New rules will also be implemented from Sunday that require the airline to “submit the ID information of all crew members flying to the mainland and flying over the mainland air space to the relevant mainland authorities for approval.”

“Cathay flights will not be accepted without getting the approval,” the statement added.

In response, Cathay told CNN in a statement that it was treating China’s directive “seriously” and was studying it very carefully.

“The safety of our passengers is always the top priority of Cathay Pacific. There is zero tolerance to any inappropriate and unprofessional behavior that may affect aviation safety. We deal with these incidents very seriously,” the airline’s statement added.

Cathay’s CEO, Rupert Hogg, confirmed in a message to employees Saturday that the airline would cooperate with the Chinese ban. Employees who “support or take part in illegal protests, violent actions, or overly radical behavior” will be banned from working on flights or any related activities to mainland China, Hogg said.

Cathay also said in a press release Saturday that a pilot charged with rioting in Hong Kong had been removed from “flying duties,” while two airport ground staff were fired for “misconduct.”

US issues travel warning

On Thursday, the United States became the latest country to issue a travel warning for Hong Kong, urging travelers to exercise increased caution over the protests.

“Most have been peaceful, but some have turned confrontational or resulted in violent clashes,” the advisory said. “These demonstrations, which can take place with little or no notice, are likely to continue.”

Similar warnings have been issued by other countries including Australia, the United Kingdom, Ireland, Japan and Singapore. Although the warnings recommend travelers exercise a high degree of caution, countries are not yet advising visitors to avoid Hong Kong altogether.

“Hong Kong remains a welcoming city for tourists and travelers from around the world,” a Hong Kong government spokesman said in a statement. “The impact of these illegal confrontations is confined to a limited area near the procession routes, and is not widespread.”

Additional protests were planned for this weekend, including in the northern New Territories town of Tai Po and in Sham Shui Po, in Kowloon, where police fired tear gas in clashes with protesters earlier this week. As of Friday afternoon, police had refused to issue letters of no objection for the planned protests on Saturday and Sunday respectively, meaning they could be deemed illegal assemblies.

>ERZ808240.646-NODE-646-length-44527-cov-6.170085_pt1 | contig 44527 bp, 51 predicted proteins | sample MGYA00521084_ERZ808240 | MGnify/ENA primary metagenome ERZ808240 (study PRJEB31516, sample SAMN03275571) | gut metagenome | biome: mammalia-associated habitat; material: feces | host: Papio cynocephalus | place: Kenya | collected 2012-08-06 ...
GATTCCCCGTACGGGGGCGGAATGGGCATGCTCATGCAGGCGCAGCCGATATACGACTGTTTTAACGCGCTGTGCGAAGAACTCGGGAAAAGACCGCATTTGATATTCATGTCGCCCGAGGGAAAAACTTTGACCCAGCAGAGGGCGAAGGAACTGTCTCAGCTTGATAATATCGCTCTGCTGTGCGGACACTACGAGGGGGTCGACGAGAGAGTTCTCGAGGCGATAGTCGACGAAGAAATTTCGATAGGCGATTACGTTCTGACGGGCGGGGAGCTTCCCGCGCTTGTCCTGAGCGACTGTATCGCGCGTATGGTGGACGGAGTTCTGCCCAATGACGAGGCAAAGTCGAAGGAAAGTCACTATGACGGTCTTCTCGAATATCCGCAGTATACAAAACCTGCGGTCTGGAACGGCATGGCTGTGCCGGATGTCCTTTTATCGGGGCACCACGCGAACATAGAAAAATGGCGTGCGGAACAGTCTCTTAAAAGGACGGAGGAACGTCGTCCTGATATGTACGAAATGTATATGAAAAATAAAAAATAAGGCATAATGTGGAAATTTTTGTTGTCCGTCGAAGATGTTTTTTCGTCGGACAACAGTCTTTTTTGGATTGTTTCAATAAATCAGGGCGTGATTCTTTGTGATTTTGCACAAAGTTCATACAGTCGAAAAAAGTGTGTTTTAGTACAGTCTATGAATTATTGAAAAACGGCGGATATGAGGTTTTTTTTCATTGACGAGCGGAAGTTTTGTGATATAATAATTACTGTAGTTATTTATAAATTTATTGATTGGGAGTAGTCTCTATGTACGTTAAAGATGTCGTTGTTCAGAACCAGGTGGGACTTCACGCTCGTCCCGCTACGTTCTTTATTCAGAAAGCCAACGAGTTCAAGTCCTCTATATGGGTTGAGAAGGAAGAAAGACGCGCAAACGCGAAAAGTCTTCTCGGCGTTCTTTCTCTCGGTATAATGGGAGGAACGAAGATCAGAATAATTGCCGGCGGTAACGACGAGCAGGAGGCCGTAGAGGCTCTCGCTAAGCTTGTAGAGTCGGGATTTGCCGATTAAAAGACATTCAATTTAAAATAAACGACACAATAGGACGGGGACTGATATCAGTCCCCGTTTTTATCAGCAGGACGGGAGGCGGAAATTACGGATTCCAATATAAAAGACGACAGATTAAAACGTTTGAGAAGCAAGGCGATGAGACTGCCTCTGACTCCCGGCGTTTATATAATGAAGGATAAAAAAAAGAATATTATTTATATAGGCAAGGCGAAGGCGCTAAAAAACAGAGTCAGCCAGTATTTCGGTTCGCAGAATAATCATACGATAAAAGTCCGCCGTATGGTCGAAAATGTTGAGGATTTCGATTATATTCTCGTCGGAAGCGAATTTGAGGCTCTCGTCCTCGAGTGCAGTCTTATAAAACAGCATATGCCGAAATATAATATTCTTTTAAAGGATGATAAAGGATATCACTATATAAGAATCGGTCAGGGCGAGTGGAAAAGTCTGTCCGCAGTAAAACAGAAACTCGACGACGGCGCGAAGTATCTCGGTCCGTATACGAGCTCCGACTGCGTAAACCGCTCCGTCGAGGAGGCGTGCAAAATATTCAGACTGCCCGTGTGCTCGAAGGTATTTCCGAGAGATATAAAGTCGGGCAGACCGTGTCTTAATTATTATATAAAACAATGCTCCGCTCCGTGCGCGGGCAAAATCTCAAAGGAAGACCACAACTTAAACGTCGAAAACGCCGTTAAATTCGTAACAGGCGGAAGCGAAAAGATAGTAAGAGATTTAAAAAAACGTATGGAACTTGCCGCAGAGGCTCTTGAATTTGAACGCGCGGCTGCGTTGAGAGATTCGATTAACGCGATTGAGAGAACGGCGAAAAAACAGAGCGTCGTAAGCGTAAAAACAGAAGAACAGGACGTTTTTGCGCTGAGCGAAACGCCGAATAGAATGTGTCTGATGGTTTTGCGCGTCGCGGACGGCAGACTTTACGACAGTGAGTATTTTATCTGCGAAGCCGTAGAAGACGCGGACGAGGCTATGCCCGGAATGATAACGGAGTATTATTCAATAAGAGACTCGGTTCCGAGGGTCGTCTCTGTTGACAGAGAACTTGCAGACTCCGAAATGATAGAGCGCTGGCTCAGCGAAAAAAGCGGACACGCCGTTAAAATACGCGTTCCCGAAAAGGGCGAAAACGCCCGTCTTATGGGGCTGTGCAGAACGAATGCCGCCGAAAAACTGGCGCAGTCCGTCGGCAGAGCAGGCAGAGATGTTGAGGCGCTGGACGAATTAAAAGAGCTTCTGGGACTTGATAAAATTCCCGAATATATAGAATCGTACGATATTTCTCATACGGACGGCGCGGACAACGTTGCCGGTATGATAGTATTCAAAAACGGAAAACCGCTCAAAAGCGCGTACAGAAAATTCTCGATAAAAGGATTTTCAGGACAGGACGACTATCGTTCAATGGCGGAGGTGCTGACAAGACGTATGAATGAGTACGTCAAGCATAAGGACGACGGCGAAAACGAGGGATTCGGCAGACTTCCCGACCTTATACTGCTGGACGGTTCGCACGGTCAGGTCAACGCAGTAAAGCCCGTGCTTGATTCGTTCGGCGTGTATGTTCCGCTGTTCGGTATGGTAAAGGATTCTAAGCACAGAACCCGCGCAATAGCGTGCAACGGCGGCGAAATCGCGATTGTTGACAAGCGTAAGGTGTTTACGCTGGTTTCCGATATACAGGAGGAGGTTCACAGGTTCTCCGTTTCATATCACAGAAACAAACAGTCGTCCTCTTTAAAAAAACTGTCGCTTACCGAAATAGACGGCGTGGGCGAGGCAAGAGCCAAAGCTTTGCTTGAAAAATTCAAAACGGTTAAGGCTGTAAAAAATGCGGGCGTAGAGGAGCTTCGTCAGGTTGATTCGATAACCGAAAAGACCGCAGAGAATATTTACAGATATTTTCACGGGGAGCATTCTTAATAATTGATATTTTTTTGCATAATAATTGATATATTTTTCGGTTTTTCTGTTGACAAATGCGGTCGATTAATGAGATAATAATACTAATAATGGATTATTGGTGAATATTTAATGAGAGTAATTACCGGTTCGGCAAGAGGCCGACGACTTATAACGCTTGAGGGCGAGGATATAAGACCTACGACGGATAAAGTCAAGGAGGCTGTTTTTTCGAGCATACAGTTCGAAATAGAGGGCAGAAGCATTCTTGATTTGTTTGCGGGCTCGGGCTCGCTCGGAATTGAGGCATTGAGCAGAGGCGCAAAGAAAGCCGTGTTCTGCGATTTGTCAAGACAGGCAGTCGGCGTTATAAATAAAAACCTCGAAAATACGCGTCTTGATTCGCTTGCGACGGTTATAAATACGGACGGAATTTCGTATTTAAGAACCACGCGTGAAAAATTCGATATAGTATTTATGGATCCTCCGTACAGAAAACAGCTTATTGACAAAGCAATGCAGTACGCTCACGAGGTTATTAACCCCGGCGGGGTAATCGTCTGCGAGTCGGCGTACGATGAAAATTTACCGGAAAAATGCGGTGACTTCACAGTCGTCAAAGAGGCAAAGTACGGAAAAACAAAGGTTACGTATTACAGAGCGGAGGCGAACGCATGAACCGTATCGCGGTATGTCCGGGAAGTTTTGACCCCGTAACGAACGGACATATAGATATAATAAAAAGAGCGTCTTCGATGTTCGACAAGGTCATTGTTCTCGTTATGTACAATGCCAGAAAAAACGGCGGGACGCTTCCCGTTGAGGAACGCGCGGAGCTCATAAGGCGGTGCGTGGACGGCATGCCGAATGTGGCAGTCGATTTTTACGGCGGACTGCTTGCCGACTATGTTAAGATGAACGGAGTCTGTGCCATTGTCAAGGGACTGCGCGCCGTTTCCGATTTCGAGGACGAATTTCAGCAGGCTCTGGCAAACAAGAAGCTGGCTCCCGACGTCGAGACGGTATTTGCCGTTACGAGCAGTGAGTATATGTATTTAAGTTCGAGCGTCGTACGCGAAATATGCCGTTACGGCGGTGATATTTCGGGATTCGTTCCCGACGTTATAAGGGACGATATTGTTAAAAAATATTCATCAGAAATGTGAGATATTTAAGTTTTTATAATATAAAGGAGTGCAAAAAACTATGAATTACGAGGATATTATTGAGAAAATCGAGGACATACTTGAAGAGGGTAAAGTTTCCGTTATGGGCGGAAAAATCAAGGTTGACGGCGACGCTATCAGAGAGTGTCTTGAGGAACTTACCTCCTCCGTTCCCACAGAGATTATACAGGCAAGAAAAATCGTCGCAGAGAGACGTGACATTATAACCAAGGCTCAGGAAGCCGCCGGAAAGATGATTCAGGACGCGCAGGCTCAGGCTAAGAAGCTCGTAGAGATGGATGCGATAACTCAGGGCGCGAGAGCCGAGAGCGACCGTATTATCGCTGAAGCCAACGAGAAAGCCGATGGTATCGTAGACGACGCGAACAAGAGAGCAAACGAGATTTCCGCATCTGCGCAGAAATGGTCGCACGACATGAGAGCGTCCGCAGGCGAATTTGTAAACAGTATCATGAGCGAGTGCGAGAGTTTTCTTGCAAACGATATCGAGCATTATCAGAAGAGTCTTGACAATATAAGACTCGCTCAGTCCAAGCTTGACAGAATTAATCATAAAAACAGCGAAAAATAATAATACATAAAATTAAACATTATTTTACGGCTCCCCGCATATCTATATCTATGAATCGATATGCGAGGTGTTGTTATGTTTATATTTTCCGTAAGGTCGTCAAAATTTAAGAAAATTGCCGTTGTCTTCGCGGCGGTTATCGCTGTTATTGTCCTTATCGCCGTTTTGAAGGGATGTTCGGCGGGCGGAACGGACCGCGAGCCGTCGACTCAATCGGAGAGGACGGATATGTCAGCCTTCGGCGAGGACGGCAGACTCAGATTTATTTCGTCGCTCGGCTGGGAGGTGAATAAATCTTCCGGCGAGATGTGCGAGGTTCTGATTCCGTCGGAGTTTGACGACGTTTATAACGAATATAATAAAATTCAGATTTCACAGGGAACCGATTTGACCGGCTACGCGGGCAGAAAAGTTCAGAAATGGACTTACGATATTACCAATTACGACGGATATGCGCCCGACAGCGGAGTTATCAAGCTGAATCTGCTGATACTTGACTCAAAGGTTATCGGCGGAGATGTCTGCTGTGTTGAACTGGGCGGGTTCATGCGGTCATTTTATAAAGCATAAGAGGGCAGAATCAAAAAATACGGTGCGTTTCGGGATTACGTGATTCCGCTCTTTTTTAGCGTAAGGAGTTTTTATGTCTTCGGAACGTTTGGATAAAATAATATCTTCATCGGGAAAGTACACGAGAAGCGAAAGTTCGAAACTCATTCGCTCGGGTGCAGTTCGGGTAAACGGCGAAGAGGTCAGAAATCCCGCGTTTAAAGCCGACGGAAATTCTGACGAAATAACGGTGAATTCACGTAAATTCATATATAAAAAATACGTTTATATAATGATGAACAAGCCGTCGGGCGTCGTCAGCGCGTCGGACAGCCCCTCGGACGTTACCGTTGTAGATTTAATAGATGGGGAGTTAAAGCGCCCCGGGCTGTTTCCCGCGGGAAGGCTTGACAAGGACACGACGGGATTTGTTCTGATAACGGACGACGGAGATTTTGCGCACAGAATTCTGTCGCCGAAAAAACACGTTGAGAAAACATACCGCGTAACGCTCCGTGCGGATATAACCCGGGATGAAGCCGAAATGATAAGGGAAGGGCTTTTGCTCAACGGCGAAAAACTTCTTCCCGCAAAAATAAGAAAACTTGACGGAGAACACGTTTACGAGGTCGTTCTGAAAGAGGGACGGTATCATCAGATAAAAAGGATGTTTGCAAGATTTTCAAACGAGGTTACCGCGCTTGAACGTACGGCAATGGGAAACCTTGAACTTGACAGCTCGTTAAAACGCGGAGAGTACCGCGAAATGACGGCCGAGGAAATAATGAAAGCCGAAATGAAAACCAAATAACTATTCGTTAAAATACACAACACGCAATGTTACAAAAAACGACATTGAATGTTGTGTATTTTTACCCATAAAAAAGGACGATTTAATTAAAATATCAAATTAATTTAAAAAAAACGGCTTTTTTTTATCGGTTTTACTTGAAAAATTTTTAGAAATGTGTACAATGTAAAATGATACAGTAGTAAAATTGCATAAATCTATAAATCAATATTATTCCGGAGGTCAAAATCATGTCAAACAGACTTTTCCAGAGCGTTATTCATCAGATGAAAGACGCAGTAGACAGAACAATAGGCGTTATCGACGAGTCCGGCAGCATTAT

Growing frustration

Both the Hong Kong government and protesters are engaged in an apparent war of attrition, with neither side willing to budge as protests became increasingly violent and the mood in the city turns darker.

Some people have reacted negatively as protests have spilled over from traditional demonstration targets in the city’s central business district to more residential areas. Clashes have taken place between alleged triad gang members and mostly young protesters in some areas, and police tear gas fired to clear occupied roads has seeped into nearby apartments, putting vulnerable bystanders at risk.

Smaller-scale demonstrations in support of the Hong Kong government and police have also been held, with another planned for this weekend.

Speaking this week, one of China’s top officials responsible for Hong Kong appeared to seek to capitalize on the growing divides and frustrations within the city, dividing the protest movement into two groups.

“At the front are a small number of violent radicals; in the middle are some kind-hearted citizens who have been misguided and coerced to join,” said Yang Guang, spokesman for the Hong Kong and Macau Affairs Office.

Speaking to reporters, Yang emphasized the economic and societal damage caused to Hong Kong by the protests and urged citizens to “stand firm and guard our beautiful homeland.”

“Let’s do as a loving mother does to take the inexplicably angry child home,” he said, adding that the protests had gone way beyond the freedom of assembly and expression that Hong Kong is permitted.